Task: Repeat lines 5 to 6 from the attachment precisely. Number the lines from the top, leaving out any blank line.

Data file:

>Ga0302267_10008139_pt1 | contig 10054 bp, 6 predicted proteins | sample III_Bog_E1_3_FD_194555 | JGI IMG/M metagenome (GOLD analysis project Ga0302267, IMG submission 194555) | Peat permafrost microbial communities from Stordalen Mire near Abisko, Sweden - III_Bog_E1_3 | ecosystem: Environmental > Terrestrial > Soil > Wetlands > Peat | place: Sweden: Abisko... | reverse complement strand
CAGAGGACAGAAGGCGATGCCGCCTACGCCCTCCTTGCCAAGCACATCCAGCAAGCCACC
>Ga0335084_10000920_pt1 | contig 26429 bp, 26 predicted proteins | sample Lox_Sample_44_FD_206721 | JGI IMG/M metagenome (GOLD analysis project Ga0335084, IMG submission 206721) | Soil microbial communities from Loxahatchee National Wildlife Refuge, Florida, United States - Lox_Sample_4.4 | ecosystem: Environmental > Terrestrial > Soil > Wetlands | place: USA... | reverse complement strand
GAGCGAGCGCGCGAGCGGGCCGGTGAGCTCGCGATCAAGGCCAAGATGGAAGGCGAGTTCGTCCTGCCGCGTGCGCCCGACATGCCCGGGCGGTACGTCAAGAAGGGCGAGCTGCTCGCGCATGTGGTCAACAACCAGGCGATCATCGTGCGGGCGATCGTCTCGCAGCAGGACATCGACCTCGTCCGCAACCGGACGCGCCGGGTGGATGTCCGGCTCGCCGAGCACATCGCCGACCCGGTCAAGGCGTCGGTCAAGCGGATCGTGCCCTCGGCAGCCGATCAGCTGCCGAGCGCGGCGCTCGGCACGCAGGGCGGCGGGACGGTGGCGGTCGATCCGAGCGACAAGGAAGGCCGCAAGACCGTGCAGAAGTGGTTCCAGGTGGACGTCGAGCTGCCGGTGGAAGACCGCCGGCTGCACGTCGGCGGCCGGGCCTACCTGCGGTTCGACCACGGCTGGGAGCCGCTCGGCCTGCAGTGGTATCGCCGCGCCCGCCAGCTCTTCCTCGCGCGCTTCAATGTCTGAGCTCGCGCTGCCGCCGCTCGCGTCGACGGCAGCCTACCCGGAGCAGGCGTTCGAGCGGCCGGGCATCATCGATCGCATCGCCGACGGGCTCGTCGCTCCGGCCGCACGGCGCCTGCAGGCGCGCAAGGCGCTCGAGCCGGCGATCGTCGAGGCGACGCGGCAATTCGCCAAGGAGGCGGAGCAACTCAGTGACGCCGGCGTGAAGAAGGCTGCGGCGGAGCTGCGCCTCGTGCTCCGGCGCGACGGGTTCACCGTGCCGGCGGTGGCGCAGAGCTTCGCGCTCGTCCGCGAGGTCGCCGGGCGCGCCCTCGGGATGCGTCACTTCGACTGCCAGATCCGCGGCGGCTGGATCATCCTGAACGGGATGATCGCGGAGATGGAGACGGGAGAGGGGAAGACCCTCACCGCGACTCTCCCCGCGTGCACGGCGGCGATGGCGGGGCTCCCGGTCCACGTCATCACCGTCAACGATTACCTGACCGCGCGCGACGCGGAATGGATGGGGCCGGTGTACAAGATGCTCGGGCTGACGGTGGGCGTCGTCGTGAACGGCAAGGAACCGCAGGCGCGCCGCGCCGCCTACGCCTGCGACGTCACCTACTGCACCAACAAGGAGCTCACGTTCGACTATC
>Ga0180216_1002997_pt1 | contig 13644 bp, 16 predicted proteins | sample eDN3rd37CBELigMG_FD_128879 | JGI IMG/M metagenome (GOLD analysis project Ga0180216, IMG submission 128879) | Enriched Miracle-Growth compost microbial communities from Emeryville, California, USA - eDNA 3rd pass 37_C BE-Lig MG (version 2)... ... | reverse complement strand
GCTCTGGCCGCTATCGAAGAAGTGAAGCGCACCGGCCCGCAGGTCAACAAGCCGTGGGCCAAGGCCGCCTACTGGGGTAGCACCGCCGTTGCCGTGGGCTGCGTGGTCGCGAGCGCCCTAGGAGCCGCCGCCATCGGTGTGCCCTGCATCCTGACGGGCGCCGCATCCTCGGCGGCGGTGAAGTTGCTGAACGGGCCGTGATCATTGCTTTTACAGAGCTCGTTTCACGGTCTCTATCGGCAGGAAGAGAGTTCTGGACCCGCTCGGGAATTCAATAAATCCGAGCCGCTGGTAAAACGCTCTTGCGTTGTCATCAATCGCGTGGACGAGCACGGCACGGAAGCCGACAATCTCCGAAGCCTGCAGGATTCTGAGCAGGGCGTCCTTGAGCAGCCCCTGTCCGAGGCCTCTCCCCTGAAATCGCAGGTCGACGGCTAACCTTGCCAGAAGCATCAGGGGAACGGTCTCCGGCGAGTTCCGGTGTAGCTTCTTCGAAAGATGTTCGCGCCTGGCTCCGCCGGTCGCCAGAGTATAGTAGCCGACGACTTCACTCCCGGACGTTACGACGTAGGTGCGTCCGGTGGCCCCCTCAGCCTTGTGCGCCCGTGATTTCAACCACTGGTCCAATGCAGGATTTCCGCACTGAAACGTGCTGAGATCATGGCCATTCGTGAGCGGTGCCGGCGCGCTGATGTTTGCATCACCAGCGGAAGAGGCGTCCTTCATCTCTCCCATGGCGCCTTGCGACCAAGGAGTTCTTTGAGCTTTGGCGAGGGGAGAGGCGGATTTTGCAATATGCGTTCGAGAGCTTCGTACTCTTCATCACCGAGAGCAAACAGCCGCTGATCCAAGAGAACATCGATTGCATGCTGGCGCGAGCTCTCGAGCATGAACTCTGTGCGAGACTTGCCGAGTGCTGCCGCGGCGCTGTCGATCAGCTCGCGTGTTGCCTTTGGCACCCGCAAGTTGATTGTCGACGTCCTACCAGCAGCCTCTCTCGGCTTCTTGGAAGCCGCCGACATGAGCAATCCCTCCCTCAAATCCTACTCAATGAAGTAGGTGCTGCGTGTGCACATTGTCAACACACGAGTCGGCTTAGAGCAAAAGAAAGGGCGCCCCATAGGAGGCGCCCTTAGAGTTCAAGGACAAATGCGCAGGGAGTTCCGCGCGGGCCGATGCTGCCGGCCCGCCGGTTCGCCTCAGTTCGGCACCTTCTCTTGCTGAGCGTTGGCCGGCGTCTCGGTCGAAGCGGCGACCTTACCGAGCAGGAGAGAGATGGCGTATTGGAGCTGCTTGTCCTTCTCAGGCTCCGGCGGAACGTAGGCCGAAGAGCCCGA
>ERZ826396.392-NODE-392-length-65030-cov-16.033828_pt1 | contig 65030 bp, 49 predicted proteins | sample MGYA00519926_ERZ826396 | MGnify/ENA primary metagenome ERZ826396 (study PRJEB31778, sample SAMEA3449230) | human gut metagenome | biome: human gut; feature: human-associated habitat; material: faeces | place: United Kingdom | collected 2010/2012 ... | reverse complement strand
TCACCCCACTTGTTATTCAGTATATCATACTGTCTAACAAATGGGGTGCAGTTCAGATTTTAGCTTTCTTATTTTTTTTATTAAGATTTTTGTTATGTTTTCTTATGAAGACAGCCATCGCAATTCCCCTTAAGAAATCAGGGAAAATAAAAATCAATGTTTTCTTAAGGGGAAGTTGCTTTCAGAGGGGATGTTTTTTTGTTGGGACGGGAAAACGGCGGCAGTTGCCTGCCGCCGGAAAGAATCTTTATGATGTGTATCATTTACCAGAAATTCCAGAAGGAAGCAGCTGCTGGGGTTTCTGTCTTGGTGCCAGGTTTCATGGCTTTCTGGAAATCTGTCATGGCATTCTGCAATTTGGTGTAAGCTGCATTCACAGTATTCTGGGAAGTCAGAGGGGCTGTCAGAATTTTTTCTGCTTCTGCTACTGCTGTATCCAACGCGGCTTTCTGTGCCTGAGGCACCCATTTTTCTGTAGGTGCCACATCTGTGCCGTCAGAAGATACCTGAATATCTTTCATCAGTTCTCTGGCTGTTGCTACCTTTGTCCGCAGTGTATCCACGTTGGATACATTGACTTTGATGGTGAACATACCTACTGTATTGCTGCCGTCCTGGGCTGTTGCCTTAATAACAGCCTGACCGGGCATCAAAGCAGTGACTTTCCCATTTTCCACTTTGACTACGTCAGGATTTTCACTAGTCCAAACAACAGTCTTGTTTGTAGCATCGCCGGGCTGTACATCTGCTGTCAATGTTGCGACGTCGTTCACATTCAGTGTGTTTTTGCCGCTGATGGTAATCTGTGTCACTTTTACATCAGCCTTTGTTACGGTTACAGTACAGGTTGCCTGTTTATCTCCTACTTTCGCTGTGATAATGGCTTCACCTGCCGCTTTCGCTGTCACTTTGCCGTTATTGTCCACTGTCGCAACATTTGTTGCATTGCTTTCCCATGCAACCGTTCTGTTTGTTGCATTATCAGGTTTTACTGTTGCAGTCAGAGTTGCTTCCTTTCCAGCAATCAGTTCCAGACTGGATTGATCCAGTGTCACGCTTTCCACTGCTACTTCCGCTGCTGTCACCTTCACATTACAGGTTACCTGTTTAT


>Ga0180216_1002997_pt1 | contig 13644 bp, 16 predicted proteins | sample eDN3rd37CBELigMG_FD_128879 | JGI IMG/M metagenome (GOLD analysis project Ga0180216, IMG submission 128879) | Enriched Miracle-Growth compost microbial communities from Emeryville, California, USA - eDNA 3rd pass 37_C BE-Lig MG (version 2)... ... | reverse complement strand
GCTCTGGCCGCTATCGAAGAAGTGAAGCGCACCGGCCCGCAGGTCAACAAGCCGTGGGCCAAGGCCGCCTACTGGGGTAGCACCGCCGTTGCCGTGGGCTGCGTGGTCGCGAGCGCCCTAGGAGCCGCCGCCATCGGTGTGCCCTGCATCCTGACGGGCGCCGCATCCTCGGCGGCGGTGAAGTTGCTGAACGGGCCGTGATCATTGCTTTTACAGAGCTCGTTTCACGGTCTCTATCGGCAGGAAGAGAGTTCTGGACCCGCTCGGGAATTCAATAAATCCGAGCCGCTGGTAAAACGCTCTTGCGTTGTCATCAATCGCGTGGACGAGCACGGCACGGAAGCCGACAATCTCCGAAGCCTGCAGGATTCTGAGCAGGGCGTCCTTGAGCAGCCCCTGTCCGAGGCCTCTCCCCTGAAATCGCAGGTCGACGGCTAACCTTGCCAGAAGCATCAGGGGAACGGTCTCCGGCGAGTTCCGGTGTAGCTTCTTCGAAAGATGTTCGCGCCTGGCTCCGCCGGTCGCCAGAGTATAGTAGCCGACGACTTCACTCCCGGACGTTACGACGTAGGTGCGTCCGGTGGCCCCCTCAGCCTTGTGCGCCCGTGATTTCAACCACTGGTCCAATGCAGGATTTCCGCACTGAAACGTGCTGAGATCATGGCCATTCGTGAGCGGTGCCGGCGCGCTGATGTTTGCATCACCAGCGGAAGAGGCGTCCTTCATCTCTCCCATGGCGCCTTGCGACCAAGGAGTTCTTTGAGCTTTGGCGAGGGGAGAGGCGGATTTTGCAATATGCGTTCGAGAGCTTCGTACTCTTCATCACCGAGAGCAAACAGCCGCTGATCCAAGAGAACATCGATTGCATGCTGGCGCGAGCTCTCGAGCATGAACTCTGTGCGAGACTTGCCGAGTGCTGCCGCGGCGCTGTCGATCAGCTCGCGTGTTGCCTTTGGCACCCGCAAGTTGATTGTCGACGTCCTACCAGCAGCCTCTCTCGGCTTCTTGGAAGCCGCCGACATGAGCAATCCCTCCCTCAAATCCTACTCAATGAAGTAGGTGCTGCGTGTGCACATTGTCAACACACGAGTCGGCTTAGAGCAAAAGAAAGGGCGCCCCATAGGAGGCGCCCTTAGAGTTCAAGGACAAATGCGCAGGGAGTTCCGCGCGGGCCGATGCTGCCGGCCCGCCGGTTCGCCTCAGTTCGGCACCTTCTCTTGCTGAGCGTTGGCCGGCGTCTCGGTCGAAGCGGCGACCTTACCGAGCAGGAGAGAGATGGCGTATTGGAGCTGCTTGTCCTTCTCAGGCTCCGGCGGAACGTAGGCCGAAGAGCCCGA